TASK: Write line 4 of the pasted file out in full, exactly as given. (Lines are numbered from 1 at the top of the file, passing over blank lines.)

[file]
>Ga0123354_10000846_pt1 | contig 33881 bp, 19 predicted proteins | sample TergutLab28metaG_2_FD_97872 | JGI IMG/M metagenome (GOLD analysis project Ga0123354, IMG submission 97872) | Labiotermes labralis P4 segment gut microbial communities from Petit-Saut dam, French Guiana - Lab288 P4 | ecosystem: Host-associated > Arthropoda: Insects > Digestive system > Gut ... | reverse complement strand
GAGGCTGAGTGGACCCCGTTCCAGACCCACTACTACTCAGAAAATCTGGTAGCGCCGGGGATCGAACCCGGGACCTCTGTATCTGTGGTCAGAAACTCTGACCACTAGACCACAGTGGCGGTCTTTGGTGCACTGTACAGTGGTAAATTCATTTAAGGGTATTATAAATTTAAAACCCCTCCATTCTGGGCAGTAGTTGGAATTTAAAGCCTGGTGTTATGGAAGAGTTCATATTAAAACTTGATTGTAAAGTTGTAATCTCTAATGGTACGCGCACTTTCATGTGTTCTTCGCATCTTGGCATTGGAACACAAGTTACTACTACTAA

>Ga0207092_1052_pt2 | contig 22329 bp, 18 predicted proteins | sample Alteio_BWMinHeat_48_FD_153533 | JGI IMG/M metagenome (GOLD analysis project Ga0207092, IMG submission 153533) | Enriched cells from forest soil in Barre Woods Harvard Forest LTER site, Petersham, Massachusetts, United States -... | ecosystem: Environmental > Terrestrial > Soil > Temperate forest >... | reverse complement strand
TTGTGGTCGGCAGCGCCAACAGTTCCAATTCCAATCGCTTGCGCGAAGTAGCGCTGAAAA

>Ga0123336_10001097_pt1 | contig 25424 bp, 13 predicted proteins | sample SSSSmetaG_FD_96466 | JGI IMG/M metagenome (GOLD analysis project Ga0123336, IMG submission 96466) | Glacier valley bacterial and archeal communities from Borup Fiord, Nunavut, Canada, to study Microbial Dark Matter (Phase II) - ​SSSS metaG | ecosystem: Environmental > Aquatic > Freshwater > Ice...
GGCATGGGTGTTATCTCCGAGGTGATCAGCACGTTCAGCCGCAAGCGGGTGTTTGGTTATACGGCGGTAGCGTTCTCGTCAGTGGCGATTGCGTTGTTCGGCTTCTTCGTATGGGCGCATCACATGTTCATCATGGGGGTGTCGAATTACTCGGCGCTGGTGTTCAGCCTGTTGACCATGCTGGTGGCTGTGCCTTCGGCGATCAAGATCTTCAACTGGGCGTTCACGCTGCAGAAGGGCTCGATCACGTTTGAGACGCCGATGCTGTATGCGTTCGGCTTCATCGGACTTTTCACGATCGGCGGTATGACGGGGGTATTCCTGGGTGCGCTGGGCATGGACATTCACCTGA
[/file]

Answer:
TTGTGGTCGGCAGCGCCAACAGTTCCAATTCCAATCGCTTGCGCGAAGTAGCGCTGAAAA